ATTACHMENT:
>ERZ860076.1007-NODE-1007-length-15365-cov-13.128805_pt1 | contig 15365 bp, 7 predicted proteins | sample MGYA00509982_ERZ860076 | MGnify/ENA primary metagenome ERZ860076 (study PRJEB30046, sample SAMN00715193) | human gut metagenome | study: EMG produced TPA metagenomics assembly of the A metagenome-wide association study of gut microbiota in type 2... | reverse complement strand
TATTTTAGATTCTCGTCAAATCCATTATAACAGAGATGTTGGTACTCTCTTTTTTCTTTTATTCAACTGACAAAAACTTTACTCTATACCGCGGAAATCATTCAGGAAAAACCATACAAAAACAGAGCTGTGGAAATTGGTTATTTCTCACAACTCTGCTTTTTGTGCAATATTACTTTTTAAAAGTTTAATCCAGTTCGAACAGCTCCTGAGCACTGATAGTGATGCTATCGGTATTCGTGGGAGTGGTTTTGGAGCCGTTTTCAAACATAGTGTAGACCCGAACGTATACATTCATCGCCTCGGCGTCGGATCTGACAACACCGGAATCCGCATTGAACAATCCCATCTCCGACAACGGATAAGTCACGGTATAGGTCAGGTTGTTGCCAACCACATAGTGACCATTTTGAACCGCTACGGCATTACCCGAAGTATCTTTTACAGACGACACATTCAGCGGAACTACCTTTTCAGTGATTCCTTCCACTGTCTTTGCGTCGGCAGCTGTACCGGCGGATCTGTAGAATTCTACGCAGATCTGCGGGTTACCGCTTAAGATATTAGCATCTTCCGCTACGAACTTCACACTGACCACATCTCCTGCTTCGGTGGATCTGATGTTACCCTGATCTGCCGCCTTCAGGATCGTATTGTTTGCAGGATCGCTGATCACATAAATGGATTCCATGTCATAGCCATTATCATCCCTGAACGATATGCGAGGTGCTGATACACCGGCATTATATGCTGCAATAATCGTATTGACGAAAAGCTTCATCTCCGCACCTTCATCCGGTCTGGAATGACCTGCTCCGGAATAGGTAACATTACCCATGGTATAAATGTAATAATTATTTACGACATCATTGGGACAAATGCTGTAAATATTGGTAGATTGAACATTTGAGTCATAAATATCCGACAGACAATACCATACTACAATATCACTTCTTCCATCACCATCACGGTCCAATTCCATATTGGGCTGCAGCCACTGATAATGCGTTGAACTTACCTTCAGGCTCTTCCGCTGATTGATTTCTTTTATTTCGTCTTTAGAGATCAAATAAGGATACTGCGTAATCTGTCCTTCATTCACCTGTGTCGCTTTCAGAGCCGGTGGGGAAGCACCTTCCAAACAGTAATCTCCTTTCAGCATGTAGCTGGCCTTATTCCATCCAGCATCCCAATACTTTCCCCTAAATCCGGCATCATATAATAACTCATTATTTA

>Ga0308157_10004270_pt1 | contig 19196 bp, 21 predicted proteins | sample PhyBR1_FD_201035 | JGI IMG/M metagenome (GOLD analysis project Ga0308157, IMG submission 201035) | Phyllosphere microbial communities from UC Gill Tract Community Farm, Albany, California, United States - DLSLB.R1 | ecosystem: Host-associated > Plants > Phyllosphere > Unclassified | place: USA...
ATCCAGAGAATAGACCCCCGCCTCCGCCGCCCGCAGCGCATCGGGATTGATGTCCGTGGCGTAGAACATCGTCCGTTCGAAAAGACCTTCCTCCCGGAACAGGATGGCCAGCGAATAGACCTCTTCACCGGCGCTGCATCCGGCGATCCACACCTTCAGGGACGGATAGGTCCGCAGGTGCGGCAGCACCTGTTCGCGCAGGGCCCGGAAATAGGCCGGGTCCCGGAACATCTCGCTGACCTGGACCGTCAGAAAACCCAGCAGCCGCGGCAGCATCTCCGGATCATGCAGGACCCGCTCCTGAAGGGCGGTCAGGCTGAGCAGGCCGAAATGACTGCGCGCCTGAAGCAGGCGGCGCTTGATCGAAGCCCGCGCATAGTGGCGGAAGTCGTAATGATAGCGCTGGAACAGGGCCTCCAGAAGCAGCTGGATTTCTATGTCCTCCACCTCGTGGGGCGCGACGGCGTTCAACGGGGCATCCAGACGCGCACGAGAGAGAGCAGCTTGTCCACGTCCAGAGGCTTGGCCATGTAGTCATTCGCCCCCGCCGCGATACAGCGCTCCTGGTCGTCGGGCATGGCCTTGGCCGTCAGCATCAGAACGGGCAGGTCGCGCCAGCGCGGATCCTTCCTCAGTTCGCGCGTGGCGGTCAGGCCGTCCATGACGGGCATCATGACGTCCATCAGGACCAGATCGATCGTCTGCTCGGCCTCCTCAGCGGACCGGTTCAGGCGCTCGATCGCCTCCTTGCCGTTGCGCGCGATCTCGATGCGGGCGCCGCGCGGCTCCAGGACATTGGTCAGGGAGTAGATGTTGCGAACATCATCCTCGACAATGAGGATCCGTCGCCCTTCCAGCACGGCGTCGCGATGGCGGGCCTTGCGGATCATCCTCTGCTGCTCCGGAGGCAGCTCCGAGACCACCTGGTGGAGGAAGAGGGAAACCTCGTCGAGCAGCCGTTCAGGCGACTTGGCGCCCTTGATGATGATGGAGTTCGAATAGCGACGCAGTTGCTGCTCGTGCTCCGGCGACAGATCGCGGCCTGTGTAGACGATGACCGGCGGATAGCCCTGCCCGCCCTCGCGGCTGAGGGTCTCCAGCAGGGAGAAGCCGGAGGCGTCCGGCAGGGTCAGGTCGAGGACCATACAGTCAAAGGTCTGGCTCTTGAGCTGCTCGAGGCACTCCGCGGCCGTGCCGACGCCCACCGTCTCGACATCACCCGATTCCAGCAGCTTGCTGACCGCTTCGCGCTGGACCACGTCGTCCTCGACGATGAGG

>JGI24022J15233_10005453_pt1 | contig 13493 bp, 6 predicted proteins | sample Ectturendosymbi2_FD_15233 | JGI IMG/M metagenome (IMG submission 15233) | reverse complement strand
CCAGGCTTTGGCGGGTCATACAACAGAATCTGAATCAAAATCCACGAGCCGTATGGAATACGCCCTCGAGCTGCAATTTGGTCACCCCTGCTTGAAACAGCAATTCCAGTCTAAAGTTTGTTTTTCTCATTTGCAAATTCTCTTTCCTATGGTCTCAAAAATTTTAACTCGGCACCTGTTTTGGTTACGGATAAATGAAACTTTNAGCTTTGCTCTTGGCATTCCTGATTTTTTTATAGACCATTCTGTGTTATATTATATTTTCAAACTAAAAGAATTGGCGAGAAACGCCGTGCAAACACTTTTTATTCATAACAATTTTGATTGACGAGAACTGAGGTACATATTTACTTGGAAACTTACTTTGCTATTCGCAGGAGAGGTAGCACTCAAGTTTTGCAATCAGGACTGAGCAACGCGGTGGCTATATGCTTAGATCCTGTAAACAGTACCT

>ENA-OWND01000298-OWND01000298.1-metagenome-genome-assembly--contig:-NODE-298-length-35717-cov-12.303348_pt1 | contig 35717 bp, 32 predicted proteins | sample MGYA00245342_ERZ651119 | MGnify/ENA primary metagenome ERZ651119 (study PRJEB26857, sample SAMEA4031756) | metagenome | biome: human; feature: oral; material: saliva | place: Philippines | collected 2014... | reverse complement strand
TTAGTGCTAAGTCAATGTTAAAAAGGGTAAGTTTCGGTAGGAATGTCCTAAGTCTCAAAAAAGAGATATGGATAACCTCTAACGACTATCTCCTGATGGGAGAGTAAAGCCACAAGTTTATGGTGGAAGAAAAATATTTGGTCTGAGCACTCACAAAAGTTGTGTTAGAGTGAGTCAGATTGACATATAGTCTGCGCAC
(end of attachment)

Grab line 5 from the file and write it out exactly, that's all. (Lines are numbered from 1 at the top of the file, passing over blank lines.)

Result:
>JGI24022J15233_10005453_pt1 | contig 13493 bp, 6 predicted proteins | sample Ectturendosymbi2_FD_15233 | JGI IMG/M metagenome (IMG submission 15233) | reverse complement strand